The other part that differentiate the K10 from it it’s F10 siblings is the seat post. The K10’s post tapers off at the top in an effort to reduce the impact of road irregularities to the riders underside. For the saddle, we’re back to our trusty Fizik Arione saddle. This is the narrowest in Fizik’s line and works great for me.
The Shimano Di2 system is, in my opinion, the most precise and smoothest electronic shifting system out there. While not as simple and straight forward as SRAM’s eTap or as fast as Campagnolo’s EPS systems, the Shimano drivetrain is super quiet and very precise, hitting all the shifts, under load or not, effortlessly. On this bike we use SRM’s newest power meter with Dura-ace 50X34t rings. Speedplay titanium pedals do the work of pushing the bike forward and Ceramicspeed's derailleur pulleys help smooth it all out.
This is where it gets a little wonky. Dura-Ace C24 wheels are most likely not the wheels we’d suggest putting on a bike made for taking on the worst road conditions out there, especially shod with Zipp Tangente 24mm tires that measure closer to 22mm. But here’s the rub, they work amazing well. On one particular loop we do, we go over our local “mountain” roads that have shitty surfaces at best. The bike handled the course with no complaints. Maybe it’s due to the more comfortable stays, but whatever it is, it works. It was actually eye opening how these wheels made the bike feel, but you’ll have to check in for the final installment of this test to see why. Sorry.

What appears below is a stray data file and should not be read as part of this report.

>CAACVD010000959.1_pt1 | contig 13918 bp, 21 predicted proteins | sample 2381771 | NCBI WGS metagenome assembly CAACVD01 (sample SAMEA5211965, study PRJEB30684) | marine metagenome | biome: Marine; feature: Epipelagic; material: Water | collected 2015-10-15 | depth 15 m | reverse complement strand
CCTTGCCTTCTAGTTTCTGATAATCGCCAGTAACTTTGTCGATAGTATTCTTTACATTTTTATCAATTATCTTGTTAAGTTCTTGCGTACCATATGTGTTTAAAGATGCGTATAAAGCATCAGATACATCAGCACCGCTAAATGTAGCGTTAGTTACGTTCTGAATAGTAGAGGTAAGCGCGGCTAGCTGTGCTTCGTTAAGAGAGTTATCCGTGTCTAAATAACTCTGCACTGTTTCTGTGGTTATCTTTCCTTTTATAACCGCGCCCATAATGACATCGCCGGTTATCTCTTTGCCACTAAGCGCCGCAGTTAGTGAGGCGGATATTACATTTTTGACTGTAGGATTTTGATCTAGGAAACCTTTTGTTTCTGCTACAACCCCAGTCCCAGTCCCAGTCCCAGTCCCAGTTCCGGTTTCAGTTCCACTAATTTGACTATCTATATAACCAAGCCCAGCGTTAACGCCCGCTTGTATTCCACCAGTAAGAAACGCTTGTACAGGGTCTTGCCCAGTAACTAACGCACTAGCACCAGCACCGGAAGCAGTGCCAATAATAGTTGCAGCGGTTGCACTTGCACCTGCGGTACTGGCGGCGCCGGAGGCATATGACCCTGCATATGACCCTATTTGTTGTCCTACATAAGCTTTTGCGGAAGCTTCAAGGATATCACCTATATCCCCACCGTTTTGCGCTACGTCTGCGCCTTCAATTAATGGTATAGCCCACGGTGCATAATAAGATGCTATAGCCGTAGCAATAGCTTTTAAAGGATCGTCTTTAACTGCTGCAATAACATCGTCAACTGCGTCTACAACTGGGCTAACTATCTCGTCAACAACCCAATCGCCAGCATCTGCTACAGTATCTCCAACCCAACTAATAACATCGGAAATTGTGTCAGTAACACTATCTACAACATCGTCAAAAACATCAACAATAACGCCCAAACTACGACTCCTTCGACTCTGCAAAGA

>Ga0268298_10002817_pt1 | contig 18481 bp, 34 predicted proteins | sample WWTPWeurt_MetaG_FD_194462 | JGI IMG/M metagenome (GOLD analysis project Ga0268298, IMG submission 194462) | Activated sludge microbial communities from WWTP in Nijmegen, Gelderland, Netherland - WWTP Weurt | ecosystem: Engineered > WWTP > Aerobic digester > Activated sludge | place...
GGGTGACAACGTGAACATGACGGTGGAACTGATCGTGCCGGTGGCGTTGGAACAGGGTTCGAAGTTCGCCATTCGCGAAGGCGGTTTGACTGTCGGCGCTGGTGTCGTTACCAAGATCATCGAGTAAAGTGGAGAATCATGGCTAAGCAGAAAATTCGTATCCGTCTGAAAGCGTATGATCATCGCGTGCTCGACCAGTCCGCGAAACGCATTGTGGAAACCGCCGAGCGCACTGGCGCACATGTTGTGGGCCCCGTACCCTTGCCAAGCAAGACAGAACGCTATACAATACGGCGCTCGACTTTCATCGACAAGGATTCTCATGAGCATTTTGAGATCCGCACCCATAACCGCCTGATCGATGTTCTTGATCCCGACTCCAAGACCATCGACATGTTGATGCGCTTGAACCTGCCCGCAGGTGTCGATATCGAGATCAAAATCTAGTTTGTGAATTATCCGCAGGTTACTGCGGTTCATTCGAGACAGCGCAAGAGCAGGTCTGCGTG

For those that have read prior reviews or tests of bikes we’ve done will know, we love the older quick release skewers that all the companies made. Why? They are so much more secure, and smooth in action that most of the new ones out there. Yes, they are heavier, but, these are what hold the wheels in the frame. I also feel that the more secure the skewer the stiffer the entire assembly becomes which is a good thing, both for security and for performance. Such a little piece, but important in it’s own right. Plus, they just look the part. These particular skewers are from Shimano’s 7400 Dura-Ace range, some of the best they’ve made. The only think I think that could be better is if they made thru axles for rim brakes. That would be cool…
Again, some may ask why we used the super light EE brakes on a bike made for the nastiest of conditions. Easy, they are the best rim brakes we’ve ever used. Excellent modulation, very strong, easy to use and adjust with the added benefit that they are super light. This actual set of brakes have been on numerous other builds that we’ve done and are still working like new. They are the gen 2 model and have passed the test of time easily. Our only complaint is that the adjustor arm on these particular brakes can hit the head tube on the Pinarello’s, so be careful not to turn the bars too hard to full lock.
The K10 is a great bike, but how does it stack up the F models on our local roads? That is coming in two short weeks. Thanks for reading and give us a shout with any questions in the meantime.